Natural reseeding and Trifolium repens demography in grazed hill pastures. 1. Flowerhead appearance and fate, and seed dynamics.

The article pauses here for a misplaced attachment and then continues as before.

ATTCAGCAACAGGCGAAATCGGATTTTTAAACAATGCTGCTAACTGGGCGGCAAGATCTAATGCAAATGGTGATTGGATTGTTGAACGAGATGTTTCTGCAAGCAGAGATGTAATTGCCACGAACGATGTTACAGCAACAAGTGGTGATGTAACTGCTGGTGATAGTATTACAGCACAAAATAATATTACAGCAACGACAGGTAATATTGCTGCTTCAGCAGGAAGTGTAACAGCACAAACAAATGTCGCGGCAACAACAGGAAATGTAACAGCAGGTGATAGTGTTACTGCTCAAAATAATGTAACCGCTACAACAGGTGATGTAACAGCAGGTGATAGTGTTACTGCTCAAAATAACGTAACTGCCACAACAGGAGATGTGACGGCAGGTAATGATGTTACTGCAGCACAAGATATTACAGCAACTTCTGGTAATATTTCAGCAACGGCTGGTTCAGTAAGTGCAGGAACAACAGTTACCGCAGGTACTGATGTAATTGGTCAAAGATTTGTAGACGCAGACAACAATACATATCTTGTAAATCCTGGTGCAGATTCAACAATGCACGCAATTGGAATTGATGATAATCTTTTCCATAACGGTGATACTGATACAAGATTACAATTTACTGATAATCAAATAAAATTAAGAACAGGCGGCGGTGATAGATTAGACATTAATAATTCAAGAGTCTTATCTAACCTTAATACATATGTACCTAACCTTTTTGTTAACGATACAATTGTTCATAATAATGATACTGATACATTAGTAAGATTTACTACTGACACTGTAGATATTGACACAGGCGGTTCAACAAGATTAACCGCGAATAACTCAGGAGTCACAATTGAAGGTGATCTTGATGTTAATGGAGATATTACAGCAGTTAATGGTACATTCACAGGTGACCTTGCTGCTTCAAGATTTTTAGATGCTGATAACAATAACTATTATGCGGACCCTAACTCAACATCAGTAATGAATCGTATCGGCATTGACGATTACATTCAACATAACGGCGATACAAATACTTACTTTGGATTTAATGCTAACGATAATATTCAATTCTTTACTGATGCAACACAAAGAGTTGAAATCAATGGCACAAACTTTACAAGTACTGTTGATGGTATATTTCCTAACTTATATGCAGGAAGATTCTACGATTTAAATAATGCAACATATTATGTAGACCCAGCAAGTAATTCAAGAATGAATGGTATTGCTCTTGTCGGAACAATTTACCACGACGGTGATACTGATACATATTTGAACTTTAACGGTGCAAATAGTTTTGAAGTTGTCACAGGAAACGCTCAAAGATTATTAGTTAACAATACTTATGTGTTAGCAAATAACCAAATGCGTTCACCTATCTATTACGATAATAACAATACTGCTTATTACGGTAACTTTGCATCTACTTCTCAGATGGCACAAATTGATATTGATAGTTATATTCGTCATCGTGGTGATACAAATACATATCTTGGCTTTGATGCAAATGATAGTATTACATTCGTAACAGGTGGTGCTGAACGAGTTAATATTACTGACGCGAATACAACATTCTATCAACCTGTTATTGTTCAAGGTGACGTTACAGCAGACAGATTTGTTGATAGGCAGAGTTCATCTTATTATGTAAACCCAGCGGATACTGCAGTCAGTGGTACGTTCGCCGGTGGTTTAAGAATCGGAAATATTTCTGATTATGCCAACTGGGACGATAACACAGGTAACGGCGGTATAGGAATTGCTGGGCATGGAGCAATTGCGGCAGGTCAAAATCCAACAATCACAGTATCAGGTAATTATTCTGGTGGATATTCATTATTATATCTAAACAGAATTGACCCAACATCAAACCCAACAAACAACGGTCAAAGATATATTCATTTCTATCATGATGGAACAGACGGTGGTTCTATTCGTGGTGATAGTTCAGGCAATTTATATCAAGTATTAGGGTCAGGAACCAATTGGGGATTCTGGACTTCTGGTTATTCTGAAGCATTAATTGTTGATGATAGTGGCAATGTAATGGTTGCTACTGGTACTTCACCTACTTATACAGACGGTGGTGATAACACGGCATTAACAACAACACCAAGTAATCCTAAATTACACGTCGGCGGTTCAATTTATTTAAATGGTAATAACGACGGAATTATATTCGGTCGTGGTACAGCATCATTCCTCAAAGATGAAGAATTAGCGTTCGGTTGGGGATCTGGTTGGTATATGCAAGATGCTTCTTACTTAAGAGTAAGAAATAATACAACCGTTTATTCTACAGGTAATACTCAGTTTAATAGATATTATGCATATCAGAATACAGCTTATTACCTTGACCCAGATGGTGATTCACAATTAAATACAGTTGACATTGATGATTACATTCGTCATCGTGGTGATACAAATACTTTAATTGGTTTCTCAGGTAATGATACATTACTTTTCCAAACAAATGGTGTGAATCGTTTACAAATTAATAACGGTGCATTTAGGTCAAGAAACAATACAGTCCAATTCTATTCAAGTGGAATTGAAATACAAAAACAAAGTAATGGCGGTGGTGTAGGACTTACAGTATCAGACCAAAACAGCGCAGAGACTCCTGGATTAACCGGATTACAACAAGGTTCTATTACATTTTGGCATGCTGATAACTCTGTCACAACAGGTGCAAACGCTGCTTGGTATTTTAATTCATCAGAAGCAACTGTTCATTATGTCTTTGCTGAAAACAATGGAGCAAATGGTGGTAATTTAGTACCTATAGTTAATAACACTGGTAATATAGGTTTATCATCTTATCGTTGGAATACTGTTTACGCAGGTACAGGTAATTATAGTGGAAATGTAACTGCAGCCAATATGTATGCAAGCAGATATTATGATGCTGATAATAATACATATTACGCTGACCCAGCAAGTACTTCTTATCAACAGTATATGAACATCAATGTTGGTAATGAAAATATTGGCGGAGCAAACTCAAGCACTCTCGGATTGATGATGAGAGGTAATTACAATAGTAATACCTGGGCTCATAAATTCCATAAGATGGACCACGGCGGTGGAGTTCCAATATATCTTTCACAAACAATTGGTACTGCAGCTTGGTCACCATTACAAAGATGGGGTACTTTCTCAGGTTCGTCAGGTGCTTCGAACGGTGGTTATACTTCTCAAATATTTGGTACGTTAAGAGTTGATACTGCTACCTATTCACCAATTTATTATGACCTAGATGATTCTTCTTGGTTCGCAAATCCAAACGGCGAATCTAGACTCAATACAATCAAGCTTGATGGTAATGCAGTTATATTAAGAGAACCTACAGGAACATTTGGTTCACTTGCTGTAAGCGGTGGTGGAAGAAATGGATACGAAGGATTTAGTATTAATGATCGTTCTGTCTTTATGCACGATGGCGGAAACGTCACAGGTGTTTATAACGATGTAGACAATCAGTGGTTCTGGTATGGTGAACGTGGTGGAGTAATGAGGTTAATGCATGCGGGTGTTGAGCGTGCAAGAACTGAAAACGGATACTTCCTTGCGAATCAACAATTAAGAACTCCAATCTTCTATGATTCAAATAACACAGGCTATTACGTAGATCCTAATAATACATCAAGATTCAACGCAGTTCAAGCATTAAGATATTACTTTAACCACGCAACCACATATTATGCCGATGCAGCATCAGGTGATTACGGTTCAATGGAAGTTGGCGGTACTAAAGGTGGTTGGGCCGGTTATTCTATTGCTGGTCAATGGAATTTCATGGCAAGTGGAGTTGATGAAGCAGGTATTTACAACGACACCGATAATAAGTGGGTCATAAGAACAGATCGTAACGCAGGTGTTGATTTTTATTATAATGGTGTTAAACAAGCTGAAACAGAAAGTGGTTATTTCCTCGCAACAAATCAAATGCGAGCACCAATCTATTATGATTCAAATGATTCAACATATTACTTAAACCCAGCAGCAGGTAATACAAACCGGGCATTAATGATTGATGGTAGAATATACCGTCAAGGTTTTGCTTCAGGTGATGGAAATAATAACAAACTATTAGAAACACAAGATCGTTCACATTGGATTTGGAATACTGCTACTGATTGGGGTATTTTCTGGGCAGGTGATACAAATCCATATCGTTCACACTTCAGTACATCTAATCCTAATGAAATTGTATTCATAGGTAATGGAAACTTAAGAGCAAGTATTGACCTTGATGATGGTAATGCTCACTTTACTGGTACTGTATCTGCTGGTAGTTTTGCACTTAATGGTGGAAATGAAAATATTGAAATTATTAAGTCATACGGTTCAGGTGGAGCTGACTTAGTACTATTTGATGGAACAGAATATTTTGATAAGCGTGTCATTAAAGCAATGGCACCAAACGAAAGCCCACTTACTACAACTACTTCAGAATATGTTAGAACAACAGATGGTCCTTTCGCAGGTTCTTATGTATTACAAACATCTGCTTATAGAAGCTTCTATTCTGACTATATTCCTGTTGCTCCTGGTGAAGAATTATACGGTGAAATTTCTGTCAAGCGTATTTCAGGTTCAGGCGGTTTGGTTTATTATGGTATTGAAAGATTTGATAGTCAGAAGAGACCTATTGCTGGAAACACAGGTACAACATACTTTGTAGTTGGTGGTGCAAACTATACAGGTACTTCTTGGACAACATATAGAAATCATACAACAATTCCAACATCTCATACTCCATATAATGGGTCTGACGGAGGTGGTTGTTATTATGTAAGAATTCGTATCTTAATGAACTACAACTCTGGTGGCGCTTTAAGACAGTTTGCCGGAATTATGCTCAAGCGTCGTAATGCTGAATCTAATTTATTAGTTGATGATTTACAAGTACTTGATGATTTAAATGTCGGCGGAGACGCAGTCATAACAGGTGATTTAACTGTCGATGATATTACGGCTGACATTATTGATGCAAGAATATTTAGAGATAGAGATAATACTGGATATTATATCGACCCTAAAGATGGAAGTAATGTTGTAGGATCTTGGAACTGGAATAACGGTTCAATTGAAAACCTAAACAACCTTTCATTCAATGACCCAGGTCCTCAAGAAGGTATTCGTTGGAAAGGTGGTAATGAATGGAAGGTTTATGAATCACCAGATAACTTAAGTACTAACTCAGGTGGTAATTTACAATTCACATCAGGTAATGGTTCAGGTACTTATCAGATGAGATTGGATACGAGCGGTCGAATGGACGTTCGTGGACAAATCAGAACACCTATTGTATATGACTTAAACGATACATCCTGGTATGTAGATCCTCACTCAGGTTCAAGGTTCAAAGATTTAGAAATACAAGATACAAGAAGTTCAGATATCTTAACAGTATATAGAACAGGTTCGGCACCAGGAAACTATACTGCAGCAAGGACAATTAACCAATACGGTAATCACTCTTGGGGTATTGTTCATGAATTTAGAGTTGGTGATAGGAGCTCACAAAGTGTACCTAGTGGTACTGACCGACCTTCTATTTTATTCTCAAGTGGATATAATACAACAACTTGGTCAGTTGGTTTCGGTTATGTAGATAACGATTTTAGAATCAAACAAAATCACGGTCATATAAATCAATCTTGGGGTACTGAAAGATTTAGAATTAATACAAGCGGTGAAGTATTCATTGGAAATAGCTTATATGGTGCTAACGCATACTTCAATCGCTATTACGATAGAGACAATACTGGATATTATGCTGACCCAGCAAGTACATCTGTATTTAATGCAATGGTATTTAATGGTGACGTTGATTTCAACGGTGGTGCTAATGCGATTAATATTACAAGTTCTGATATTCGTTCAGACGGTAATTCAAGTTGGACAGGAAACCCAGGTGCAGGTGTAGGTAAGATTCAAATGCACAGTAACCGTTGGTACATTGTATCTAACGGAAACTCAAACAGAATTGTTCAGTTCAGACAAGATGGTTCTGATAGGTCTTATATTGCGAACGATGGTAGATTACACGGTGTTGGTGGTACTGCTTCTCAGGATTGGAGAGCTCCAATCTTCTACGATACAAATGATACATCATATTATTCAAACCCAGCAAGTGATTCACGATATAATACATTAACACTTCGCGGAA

The appearance and fate (removal by livestock vs. natural ripening and eventual seed deposition) of Trifolium repens flowerheads were measured for 3 years under different sheep grazing managements and P fertilizer treatments in a range of topographical (slope/aspect) zones in New Zealand hill country. Variation in flowerhead production between fertilizer levels largely paralleled variation in T. repens content of the sward, but there was a strong trend for greater flowering activity per unit of T. repens under rotational grazing than under set stocking. At the individual plant level, variation in density of T. repens foliage explained only 5-10% of the variation in numbers of flowerheads. Flowering appeared to be strongly influenced by micro-environment and genotype. Removal of flowerheads by grazing stock was relatively consistent at 89-97% of flowerheads produced. On average, flowerheads were removed within 12 days of their appearance. Estimated seed yields were 275, 96 and 145 seeds/m2 (1.4, 0.5 and 0.8 kg/ha) for the 3 years, 75% of which were hards seeds. Annual seed input depended much more on the number of flowerheads produced and the proportion of flowerheads grazed than on variation in yield per flowerhead. Half-lives of buried seeds were estimated at 1 year or less, with only 13% of seeds still surviving after 18 months in a simulated seed return experiment. High turnover rates in the buried seed pool indicated that seed reserves were likely to be relatively recent in origin and an ineffective source of new plants within existing swards.